12. Holman RT, Bergstrom S (1951) Lipoxidase or unsaturated-fat oxidase. In Sumner JB, Myrbock K (eds) The Enzymes. Academic Press, New York, 1st ed, Vol. 2, Part 1, 559–580.Google Scholar
  13. Hsieh RJ, Kinsella JE (1986) Lipoxygenase catalyzed oxidation of N-6 and N-3 polyunsaturated fatty acids: Relevance to and activity in fish tissue. J. Food Sci. 51: 940–945.CrossRefGoogle Scholar
  14. Ito H, Sugiura M (1976) Antitumor polysaccharide fraction from Sargassum thunbergii. Chem. Pharm. Bull. 24: 1114–1115.PubMedGoogle Scholar
  15. Itoh H, Noda H, Amano H, Zhuaug C, Mizuno T, Ito H (1993) Antitumor activity and immunological properties of marine algae polysaccharides, especially fucoidan, prepared from Sargassum thunbergii of Phaeophyceae. Antican. Res. 13: 2045–2052.Google Scholar
  16. Nakazawa S, Kuroda H, Abe F, Nishino T, Ootsuki M, Umesaki I (1974) Antitumor effect of aqueous-extracts from marine algae (I). Chemotherapy 22: 1435–1442.Google Scholar
  17. Nishida T, Matsukawa R, Masaki K, Dubinsky Z, Karube I (1996) A method for screening potential antioxidant activity. J. Biotechnol. 51: 149–155.CrossRefGoogle Scholar
  18. Noda H, Amano H, Arashima K, Nisizawa K (1990) Antitumor activity of marine algae. Hydrobiologia 204/205: 577–584.CrossRefGoogle Scholar
  19. Sukenik A, Zmora O, Carmeli Y (1993) Biochemical quality of marine unicellular algae with special emphasis lipid composition: II. Nannochloropsis sp. Aquaculture 117: 313–326.CrossRefGoogle Scholar
  20. Tsuchihashi H, Kigoshi M, Iwatsuki M, Niki E (1995) Action of β-carotene as an antioxidant against lipid peroxidation. Arch. Biochem. Biophys. 323: 137–147.PubMedCrossRefGoogle Scholar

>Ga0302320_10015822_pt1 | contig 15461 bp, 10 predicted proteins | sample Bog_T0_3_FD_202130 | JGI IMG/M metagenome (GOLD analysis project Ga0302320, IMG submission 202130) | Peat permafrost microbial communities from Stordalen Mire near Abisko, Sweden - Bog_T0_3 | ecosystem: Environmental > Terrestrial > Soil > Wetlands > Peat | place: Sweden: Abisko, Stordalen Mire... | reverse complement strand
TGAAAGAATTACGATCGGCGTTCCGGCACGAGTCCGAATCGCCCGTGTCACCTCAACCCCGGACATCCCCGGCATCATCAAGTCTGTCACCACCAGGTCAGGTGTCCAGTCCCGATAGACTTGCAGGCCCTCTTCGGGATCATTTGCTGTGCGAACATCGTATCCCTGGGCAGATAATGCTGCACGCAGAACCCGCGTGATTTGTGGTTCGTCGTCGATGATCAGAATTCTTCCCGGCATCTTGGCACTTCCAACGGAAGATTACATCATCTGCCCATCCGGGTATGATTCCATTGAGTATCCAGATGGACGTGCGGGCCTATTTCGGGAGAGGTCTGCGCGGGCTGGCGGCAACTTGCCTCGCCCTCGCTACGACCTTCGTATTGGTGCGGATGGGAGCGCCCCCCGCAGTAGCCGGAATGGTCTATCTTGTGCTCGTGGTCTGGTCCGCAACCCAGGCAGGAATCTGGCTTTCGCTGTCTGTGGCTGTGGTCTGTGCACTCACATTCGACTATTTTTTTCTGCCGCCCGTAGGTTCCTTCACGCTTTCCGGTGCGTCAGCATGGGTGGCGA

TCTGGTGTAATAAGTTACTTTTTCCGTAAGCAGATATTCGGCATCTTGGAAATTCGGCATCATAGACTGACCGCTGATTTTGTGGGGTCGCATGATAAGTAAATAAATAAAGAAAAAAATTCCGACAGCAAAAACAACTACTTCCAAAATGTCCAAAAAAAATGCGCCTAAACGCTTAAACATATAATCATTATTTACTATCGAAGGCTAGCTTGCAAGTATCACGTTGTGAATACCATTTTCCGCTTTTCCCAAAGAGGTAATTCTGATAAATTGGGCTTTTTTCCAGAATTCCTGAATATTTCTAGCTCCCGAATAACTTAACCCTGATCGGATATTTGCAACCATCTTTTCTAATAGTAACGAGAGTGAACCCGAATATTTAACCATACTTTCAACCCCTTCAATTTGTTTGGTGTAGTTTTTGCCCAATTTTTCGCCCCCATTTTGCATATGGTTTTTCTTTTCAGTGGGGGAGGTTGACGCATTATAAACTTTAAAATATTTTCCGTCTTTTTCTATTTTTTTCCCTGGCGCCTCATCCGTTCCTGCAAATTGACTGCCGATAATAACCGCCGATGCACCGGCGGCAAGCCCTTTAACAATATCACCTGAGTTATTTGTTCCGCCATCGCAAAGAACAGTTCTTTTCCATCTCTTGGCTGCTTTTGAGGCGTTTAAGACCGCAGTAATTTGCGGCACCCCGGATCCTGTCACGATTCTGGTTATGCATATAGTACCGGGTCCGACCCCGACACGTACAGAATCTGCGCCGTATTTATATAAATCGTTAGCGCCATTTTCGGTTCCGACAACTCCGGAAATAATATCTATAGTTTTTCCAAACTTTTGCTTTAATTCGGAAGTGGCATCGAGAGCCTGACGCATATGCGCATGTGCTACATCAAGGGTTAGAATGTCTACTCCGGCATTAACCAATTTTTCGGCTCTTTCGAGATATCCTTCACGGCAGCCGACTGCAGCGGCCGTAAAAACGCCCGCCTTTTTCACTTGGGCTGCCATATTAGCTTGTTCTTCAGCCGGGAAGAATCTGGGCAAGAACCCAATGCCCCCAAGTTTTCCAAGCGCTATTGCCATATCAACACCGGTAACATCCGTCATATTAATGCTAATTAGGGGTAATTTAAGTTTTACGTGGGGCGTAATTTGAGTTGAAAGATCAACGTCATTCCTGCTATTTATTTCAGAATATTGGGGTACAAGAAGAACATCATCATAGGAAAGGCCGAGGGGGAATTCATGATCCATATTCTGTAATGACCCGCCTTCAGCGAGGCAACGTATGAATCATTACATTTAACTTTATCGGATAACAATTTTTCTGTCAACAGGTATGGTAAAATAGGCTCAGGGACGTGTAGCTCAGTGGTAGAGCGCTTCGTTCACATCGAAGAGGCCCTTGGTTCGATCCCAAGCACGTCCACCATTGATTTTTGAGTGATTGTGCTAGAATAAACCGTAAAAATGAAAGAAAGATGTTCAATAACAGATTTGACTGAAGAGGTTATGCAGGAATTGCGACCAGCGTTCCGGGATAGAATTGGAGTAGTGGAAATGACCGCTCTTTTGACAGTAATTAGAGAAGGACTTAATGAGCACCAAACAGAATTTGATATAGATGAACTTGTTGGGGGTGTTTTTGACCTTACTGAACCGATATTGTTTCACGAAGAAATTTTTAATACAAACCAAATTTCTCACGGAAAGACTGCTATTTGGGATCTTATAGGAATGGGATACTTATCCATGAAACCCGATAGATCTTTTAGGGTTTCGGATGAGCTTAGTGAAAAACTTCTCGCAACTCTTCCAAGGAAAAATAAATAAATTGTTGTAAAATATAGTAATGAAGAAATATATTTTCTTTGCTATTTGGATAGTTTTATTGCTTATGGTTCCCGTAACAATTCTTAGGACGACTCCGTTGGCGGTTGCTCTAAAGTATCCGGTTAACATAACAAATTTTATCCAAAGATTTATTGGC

21. Wang X, Witschi H (1995) Mutations of the Ki-ras protooncogene in 3-methylcholanthrene and urethane-induced and butylated hydroxytoluene-promoted lung tumors of strain A/J and SWR mice. Can. Res. 91: 33–39.Google Scholar
  22. Yamamoto I, Takahashi M, Suzuki T, Seino H, Mori H (1984) Antitumor effect of seaweeds. IV. Enhancement of antitumor activity by sulfation of a crude fucoidan fraction fro]n Sargassum kjellmanianum. Jap. J. exp. Med. 54: 143–151.PubMedGoogle Scholar
  23. Zhuang C, Itoh H, Mizuno T, Ito H(1995) Antitumor active fucoidan from the brown seaweed, Umitoranoo (Sargassum thunbergii). Biosci. Biotechnol. Biochem. 59: 563–567.PubMedCrossRefGoogle Scholar

Copyright information

© Kluwer Academic Publishers 1997

Authors and Affiliations

  • R. Matsukawa
    • 1
  • Z. Dubinsky
    • 2
  • E. Kishimoto
    • 3
  • K. Masaki
    • 4
  • Y. Masuda
    • 3
  • T. Takeuchi
    • 5
  • M. Chihara
    • 1
    • 6
  • Y. Yamamoto
    • 1
  • E. Niki
    • 1
  • I. Karube
    • 1
  1. 1.Research Center for Advanced Science and TechnologyThe University of TokyoMeguro-ku, TokyoJapan
  2. 2.Department of Life ScienceBar-Ilan UniversityRamat-GanIsrael
  3. 3.Faculty of EngineeringThe Science University of TokyoShinjuku-ku, TokyoJapan
  4. 4.Toyo Susan Kaisha LtdTokyoJapan
  5. 5.Faculty of Information ScienceHiroshima City UniversityNumata-cho, Asaminami-ku, HiroshimaJapan
  6. 6.Japanese Red Cross College of NursingShibuya-ku, TokyoJapan

Personalised recommendations